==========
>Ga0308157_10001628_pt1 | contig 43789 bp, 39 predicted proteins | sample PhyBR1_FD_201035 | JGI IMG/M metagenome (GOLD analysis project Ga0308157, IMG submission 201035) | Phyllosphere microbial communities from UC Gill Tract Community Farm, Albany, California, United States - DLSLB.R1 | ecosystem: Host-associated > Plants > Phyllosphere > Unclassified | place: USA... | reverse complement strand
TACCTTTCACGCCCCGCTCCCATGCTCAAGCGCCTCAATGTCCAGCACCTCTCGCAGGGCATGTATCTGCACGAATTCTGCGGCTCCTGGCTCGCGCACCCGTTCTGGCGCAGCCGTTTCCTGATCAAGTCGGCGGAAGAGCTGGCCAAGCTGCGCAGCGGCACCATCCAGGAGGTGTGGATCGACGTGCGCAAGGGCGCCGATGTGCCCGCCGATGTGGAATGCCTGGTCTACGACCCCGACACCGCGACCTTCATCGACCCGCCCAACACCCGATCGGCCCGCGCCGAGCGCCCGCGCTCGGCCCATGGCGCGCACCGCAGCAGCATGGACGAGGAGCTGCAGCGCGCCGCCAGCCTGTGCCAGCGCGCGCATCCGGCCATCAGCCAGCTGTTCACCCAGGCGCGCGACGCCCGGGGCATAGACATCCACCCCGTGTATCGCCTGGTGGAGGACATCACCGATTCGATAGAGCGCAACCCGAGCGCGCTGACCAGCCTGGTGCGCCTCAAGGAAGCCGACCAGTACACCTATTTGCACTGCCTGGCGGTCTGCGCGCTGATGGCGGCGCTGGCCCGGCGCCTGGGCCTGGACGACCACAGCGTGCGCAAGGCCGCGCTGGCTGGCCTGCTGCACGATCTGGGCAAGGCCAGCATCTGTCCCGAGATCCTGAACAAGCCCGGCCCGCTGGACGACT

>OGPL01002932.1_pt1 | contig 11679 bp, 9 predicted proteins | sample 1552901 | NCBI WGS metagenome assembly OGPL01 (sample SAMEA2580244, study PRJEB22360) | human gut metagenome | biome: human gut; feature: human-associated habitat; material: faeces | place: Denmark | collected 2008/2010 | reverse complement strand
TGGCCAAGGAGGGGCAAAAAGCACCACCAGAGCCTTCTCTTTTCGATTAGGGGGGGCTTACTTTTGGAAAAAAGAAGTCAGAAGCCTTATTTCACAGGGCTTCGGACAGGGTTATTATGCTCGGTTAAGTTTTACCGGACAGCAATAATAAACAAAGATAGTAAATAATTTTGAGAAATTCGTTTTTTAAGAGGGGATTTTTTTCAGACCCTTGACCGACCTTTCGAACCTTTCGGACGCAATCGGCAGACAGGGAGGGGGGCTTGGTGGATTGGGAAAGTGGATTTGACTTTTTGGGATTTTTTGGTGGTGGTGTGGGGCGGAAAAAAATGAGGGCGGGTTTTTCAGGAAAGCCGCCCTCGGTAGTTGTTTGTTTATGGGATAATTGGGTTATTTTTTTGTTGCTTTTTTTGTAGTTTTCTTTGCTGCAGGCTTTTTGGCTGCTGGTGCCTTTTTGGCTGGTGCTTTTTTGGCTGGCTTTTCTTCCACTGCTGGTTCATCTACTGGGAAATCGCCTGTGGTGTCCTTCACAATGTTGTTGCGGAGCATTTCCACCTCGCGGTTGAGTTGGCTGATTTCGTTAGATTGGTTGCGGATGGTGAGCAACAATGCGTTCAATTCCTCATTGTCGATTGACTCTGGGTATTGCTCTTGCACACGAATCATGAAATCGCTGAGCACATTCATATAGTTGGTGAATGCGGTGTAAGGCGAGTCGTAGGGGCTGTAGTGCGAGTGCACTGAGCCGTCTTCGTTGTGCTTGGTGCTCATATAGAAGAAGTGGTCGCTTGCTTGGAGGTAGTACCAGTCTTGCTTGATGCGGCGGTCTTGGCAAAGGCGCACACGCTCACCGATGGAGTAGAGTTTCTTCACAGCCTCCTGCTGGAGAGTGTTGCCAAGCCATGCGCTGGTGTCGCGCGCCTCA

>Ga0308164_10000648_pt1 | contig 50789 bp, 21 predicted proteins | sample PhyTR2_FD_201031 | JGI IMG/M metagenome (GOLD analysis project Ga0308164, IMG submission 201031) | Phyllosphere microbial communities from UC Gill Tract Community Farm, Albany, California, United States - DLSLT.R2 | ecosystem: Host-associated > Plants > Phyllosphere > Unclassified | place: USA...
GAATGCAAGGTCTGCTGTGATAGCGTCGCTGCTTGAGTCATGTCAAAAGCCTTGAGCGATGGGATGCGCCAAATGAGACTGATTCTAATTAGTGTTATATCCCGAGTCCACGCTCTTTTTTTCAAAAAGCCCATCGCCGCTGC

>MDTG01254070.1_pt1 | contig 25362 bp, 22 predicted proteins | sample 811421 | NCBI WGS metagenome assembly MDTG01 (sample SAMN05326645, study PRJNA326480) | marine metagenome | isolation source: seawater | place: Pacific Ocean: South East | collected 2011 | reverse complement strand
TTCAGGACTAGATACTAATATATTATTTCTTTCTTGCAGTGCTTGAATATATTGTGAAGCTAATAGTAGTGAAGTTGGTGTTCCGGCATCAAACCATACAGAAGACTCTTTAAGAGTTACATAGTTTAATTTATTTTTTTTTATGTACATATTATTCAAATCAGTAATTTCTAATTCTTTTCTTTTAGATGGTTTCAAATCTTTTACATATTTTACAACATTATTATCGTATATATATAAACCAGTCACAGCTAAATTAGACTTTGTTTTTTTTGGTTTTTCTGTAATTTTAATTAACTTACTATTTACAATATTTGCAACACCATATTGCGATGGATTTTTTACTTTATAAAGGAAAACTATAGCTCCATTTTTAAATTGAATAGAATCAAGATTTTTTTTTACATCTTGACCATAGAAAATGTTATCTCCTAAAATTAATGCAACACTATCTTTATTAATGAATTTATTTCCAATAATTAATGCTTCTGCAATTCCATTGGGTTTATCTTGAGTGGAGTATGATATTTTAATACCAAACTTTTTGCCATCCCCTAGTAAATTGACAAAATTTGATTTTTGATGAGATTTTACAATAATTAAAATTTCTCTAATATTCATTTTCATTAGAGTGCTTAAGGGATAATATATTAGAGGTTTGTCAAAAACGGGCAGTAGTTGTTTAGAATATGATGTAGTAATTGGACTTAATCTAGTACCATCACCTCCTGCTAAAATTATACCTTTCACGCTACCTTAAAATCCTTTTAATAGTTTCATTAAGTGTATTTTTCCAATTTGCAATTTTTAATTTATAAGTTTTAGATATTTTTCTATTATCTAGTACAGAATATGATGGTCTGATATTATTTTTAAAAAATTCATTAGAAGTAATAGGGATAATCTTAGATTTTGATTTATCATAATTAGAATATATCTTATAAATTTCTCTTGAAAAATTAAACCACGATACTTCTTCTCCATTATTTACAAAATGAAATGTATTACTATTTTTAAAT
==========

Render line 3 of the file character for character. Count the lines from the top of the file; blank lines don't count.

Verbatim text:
>OGPL01002932.1_pt1 | contig 11679 bp, 9 predicted proteins | sample 1552901 | NCBI WGS metagenome assembly OGPL01 (sample SAMEA2580244, study PRJEB22360) | human gut metagenome | biome: human gut; feature: human-associated habitat; material: faeces | place: Denmark | collected 2008/2010 | reverse complement strand